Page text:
“It’s the fugitive who ran past me! The one I didn’t stop when I had the chance!”
I’ve said before that Peter Parker might just be the most relatable superhero of them all. He has money problems. He has family problems. He has girl problems. He can’t seem to hold down a job and balance his responsibilities as a hero. In one internal monologue after another, he laments not being strong enough, good enough, or noble enough to be able to manage the juggling act that is his very complicated life.
Perhaps Peter’s most defining characteristic though, is his tremendous sense of responsibility to honor the memory of his father figure, his late Uncle Ben, whose death he could have prevented if not for a moment of selfishness. Spider-Man’s commitment to “great responsibility” was learned the hard way, and the guilt of that experience nags him constantly through his life. No matter what version of the character one sees in print or on the big screen, Spider-Man’s guilt is always there, driving him and weighing him down. How often have we heard Tobey Maguire, Andrew Garfield or now Tom Holland say lines like “I can’t let this happen again,” “It’s my fault she’s in the hospital,” or “It’s up to me?” This motivation and sense of duty may be what we admire about Peter as a superhero, but what does this type of motivation mean for us in the real world?
In my interactions with people as a priest, I find more and more that Spider-Man is not the only one in this world driven by a sense of guilt. Too often I hear things like “There’s no way God could love someone like me,” “I should be coming to church more” or “I feel selfish praying for myself, so I don’t.” Instead of trusting God to help us through these difficult times and mold us like the skilled potter into what we are to become, oftentimes our shortcomings and weakness remain too much in focus. Our perspective in life becomes colored by our sins, almost exclusively. Guilt becomes a hole we dig that we have a difficult time climbing out of, and sometimes never do.
Of course, the problem with all of this is that we are not called to a life of guilt, we are called to a life of change. Cardinal John Henry Newman once said, “to live is to change, and to be perfect is to have changed often.” If we as humans are called to be molded into a beautiful vessel by the Potter, something more and more perfect with each measure of pressure and heat applied, then we are moving in the right direction. Indeed, acknowledging one’s shortcomings is good! Acknowledging that we fall well short of God Himself is good! In doing so, we have now arrived at a point where we realize we need a Savior, and that we can’t do it on our own. Here is where God can work, and the transformation begins. Being called to conversion is a fundamental part of being a human being and being a Christian, not just once but every day of our life.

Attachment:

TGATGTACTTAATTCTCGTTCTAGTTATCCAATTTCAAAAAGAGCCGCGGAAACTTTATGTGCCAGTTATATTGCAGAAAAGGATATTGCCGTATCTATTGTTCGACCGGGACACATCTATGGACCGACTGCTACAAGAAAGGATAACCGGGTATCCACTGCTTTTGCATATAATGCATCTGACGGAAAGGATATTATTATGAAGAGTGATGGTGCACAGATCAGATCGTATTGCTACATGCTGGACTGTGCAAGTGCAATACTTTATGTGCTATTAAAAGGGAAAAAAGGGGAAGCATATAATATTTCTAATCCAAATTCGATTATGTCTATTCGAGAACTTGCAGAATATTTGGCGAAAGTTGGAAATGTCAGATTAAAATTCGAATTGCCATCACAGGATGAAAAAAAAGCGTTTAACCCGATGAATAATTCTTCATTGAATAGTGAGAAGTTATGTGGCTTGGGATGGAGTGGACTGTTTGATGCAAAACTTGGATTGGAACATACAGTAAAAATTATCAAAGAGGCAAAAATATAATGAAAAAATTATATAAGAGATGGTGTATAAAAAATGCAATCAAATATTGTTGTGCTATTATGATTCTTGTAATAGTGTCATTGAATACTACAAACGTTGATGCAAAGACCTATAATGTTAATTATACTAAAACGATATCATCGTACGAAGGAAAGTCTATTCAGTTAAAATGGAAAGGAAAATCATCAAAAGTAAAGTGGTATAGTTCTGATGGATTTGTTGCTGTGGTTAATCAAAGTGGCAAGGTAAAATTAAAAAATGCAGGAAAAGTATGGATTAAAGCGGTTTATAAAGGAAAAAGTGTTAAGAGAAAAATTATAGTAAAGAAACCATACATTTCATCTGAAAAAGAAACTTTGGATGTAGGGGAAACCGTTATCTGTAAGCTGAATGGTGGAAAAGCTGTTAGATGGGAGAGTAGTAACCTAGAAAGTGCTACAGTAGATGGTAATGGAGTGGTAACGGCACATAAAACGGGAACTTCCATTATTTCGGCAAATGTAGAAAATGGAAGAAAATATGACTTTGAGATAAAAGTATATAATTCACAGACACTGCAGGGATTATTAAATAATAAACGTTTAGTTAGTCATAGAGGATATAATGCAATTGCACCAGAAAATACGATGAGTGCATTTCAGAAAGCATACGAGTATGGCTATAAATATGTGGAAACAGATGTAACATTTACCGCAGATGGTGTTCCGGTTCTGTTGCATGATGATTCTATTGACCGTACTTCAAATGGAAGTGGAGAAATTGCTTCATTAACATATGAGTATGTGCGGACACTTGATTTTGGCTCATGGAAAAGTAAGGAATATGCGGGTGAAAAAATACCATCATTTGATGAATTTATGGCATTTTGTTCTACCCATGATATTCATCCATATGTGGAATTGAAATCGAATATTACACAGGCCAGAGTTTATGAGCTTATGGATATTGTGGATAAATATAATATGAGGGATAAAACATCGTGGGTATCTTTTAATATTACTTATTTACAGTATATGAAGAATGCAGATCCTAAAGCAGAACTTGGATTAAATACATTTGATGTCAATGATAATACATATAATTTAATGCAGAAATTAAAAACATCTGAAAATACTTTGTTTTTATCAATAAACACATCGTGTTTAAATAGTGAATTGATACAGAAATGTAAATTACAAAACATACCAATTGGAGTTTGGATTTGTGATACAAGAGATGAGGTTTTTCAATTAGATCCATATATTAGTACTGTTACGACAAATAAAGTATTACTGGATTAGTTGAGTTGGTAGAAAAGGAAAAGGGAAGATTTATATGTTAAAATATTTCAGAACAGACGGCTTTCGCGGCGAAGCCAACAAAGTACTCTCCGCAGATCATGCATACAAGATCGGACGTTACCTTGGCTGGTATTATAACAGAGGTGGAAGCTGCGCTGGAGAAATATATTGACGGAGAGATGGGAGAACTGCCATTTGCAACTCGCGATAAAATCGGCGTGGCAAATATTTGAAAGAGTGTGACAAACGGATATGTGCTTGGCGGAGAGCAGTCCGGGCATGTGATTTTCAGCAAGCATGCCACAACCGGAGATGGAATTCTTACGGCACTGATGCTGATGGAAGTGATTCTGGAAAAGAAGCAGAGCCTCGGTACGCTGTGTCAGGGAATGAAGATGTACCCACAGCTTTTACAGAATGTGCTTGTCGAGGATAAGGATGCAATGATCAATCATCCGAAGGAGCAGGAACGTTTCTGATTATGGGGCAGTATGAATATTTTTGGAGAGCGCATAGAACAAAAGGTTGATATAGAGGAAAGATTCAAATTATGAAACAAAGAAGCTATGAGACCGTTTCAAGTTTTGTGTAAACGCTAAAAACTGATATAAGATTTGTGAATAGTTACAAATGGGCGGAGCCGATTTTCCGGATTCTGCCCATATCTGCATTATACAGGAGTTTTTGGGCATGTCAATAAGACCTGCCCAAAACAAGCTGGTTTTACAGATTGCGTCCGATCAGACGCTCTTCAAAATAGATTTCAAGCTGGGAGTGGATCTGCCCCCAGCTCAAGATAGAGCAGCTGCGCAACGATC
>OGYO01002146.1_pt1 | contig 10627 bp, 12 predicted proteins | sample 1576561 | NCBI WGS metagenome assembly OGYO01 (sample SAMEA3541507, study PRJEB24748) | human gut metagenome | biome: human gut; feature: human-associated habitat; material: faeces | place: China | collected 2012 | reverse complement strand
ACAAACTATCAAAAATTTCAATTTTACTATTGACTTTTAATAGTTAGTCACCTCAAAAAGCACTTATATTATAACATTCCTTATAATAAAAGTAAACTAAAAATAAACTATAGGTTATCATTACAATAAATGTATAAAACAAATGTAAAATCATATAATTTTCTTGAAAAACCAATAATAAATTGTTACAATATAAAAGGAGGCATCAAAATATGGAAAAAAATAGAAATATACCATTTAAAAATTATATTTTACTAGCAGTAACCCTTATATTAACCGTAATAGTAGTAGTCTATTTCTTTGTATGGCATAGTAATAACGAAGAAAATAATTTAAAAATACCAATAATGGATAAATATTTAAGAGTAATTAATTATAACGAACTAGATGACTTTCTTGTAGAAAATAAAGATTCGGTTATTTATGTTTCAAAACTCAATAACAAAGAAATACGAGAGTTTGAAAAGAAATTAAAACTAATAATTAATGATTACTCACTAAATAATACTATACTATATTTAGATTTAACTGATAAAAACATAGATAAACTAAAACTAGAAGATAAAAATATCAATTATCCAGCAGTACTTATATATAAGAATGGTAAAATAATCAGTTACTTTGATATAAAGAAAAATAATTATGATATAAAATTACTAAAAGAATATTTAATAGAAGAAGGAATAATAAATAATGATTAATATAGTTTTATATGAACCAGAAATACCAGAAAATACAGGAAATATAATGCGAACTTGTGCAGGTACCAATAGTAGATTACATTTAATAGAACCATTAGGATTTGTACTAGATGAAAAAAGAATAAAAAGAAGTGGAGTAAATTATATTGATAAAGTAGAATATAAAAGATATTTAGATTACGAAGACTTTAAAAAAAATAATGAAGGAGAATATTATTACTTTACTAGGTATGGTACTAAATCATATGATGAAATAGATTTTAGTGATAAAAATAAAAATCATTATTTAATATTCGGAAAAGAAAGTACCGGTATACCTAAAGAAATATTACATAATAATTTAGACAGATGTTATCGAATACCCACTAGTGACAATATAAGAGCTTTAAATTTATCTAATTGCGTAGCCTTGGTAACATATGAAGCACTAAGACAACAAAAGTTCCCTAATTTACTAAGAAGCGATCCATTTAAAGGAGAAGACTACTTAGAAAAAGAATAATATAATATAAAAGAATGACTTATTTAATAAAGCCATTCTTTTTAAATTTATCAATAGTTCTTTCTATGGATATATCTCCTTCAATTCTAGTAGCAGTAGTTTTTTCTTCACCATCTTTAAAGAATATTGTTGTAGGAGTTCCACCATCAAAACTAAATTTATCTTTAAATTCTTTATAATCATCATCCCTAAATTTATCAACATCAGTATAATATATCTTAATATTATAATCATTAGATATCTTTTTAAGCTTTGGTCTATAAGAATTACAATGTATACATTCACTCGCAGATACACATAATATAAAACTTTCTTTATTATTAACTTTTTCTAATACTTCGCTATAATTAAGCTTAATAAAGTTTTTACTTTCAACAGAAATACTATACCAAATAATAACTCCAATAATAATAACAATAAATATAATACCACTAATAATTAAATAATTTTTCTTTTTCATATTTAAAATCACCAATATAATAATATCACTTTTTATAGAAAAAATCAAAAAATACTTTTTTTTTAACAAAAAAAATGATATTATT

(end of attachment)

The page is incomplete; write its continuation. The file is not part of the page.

If we merely stop at step one, and feel guilty for the sake of feeling guilty, we never move at all! It’s almost as if we spend our entire childhood hearing about how much God loves, forgives and feels compassion for our weakness- why He died and rose for us!- and yet when we become adults we forget. We dismiss these assurances, maybe even subconsciously, because we “know better.” We feel the weight of guilt more and more, and rather than using it as a springboard to action, it becomes an anchor which does not allow us to leave harbor. While feeling sorrow and guilt is not wrong in and of itself, why would a person stay there if he or she can move beyond that?
The Scriptures tell us “the fear of the Lord is the beginning of wisdom.” (Proverbs 1:7) In his first epistle, St. John the Theologian says “he who fears has not been made perfect in love.” (1 John 4:18) Acknowledging our sin, our faults, our weaknesses as human beings is a first step, but nowhere in our faith do we hear that guilt is the end, or the ultimate destination. It moves us to examination, criticism, and most importantly, action, and this is where life with God begins! Inviting Him into our life saying “I can’t do it. I need help. I need You!” is where we want to be, not “I’m horrible, I can’t be forgiven.” I don’t even want to think of what kind of psychological or even physical repercussions follow this kind of thinking.
The Lord wants us to be aware of, but ultimately move beyond our guilt. Unlike the “Parker guilt,” we are not called to clutch onto it and never let go, but to acknowledge it and move past it. The Church provides us with so many avenues of forgiveness, let us focus on this and not let guilt consume us.
Spider-Man’s cool and all, but do we really want to go through life being like him? Let us accept and embrace the Lord’s mercy and forgiveness, and open our lives to His grace. If we do, we’ll feel like we are flying!
Or should I say swinging? 😉
“All have sinned and fall short of the glory of God… being justified freely by His grace through the redemption that is in Christ Jesus…” – Romans 3:23-24
“My Christ, Your love knows no limits!” – Saint Porphyrios of Kafsokalivia
Hey Again Reverend Niko!
Really enjoyed your latest observations and on guilt and it is something as a lifelong believer I find myself walking through, I fall into the “I’m not reading the word, praying enough, putting off enough, putting on more of what God wants” category. I find myself at times looking in comparison to the other Brothers lives in the Church Body.
I find living in between the tension of God loves and accepts you as you are and the lack of discipline to study the word daily, on my part or complete distraction with the worldly in my life make for me becoming more complacent in my current walk with Christ. My wife and I are disciplined in the area of praying together each night.
So practically what from first steps would I take from here?
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